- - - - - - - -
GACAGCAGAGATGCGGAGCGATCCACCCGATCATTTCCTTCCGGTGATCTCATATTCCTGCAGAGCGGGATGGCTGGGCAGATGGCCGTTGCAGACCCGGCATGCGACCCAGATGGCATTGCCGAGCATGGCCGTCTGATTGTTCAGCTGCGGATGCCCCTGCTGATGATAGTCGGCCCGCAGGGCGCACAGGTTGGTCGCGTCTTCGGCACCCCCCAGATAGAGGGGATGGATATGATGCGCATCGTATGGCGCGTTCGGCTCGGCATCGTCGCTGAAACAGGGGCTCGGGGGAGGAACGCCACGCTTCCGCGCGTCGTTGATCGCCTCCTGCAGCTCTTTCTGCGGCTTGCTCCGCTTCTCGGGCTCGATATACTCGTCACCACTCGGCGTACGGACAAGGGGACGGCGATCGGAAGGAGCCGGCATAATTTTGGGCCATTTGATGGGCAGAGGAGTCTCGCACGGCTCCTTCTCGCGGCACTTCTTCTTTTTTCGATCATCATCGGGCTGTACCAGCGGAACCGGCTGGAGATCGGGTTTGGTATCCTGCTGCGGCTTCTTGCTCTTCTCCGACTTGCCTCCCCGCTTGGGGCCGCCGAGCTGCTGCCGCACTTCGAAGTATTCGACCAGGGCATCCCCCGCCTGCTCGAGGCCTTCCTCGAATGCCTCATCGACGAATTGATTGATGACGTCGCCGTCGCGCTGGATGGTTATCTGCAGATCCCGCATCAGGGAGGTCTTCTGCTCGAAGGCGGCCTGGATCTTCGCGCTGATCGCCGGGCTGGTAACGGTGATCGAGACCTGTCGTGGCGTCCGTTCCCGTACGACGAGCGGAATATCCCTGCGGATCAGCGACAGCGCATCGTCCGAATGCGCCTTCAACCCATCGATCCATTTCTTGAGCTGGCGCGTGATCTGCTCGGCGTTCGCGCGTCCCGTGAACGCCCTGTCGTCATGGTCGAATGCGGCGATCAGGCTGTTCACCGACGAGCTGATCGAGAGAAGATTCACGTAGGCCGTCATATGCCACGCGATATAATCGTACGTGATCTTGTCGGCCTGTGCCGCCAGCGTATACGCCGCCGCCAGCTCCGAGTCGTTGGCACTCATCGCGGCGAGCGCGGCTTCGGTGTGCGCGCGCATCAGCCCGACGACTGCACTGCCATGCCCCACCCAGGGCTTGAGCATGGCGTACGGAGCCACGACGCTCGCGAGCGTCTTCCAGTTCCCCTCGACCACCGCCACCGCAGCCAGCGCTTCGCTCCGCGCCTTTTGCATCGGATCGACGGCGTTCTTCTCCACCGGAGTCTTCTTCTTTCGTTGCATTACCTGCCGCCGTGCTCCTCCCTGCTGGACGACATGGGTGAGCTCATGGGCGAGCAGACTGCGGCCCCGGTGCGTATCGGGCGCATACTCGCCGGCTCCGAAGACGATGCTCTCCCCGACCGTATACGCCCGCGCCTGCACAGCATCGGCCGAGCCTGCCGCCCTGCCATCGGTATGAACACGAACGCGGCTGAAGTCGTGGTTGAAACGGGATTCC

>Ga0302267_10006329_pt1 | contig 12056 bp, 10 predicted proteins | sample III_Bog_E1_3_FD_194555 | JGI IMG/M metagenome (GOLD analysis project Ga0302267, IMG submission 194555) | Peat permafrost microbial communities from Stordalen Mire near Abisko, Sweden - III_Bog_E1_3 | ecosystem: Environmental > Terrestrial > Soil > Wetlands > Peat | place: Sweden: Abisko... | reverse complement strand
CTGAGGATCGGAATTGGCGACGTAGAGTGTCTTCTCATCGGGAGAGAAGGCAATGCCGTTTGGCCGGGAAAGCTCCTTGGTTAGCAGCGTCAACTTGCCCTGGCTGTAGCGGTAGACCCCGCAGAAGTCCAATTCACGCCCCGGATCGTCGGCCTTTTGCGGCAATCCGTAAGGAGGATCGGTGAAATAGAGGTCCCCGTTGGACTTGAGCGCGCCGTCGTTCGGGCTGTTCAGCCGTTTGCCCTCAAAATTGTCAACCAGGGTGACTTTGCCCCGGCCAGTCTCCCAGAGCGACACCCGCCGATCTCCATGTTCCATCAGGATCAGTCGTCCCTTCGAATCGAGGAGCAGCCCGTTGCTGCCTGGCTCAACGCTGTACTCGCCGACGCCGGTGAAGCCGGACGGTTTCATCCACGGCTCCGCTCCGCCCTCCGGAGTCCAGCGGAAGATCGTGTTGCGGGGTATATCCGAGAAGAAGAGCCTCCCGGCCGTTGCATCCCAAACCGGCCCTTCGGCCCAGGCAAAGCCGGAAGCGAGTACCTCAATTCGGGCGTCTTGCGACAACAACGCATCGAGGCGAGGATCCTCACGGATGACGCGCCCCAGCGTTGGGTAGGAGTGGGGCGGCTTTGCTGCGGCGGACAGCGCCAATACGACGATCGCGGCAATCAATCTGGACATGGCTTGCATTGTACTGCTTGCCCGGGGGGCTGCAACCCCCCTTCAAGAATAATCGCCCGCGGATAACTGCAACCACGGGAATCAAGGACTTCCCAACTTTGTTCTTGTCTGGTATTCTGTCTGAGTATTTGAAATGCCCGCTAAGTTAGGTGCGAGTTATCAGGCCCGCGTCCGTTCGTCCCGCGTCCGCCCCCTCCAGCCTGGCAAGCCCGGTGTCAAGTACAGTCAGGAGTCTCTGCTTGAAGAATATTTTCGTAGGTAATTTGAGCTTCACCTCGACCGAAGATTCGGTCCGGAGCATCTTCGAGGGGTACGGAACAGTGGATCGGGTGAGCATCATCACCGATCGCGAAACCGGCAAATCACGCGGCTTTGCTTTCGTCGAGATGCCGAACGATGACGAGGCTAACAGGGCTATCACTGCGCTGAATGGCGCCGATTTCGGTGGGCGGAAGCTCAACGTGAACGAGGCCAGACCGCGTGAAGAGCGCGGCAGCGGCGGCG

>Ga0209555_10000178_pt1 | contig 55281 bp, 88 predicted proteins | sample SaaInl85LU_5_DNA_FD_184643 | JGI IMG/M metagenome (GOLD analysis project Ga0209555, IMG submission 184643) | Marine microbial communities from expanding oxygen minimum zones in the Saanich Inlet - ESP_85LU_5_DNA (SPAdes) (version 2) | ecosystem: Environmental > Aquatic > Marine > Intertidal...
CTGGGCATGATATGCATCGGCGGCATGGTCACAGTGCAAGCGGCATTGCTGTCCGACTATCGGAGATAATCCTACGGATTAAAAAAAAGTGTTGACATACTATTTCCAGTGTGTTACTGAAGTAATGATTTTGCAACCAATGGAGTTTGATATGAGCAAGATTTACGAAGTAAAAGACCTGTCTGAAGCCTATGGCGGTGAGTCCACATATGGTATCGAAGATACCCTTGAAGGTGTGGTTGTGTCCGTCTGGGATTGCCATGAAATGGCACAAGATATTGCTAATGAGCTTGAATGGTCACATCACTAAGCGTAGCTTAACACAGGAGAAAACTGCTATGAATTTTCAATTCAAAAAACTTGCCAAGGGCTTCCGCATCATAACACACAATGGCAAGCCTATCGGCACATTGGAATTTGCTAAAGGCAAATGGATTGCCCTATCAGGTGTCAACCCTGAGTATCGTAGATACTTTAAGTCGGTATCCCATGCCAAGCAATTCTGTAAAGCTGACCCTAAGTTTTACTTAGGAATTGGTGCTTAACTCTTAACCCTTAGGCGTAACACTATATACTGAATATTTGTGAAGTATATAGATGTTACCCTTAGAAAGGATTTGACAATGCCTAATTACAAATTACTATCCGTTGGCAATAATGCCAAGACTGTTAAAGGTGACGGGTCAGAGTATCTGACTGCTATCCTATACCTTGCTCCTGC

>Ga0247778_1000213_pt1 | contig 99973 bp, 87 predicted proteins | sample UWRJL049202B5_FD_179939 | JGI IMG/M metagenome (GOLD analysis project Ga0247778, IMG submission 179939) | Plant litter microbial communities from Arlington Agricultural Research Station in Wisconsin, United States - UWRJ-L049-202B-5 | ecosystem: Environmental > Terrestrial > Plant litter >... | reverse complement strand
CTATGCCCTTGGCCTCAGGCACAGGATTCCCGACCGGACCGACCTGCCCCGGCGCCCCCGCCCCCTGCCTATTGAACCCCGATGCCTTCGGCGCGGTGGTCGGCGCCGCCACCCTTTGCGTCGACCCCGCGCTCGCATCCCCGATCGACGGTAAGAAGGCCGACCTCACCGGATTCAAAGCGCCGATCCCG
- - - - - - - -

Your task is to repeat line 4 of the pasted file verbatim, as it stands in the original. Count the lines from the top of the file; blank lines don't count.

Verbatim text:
>Ga0209555_10000178_pt1 | contig 55281 bp, 88 predicted proteins | sample SaaInl85LU_5_DNA_FD_184643 | JGI IMG/M metagenome (GOLD analysis project Ga0209555, IMG submission 184643) | Marine microbial communities from expanding oxygen minimum zones in the Saanich Inlet - ESP_85LU_5_DNA (SPAdes) (version 2) | ecosystem: Environmental > Aquatic > Marine > Intertidal...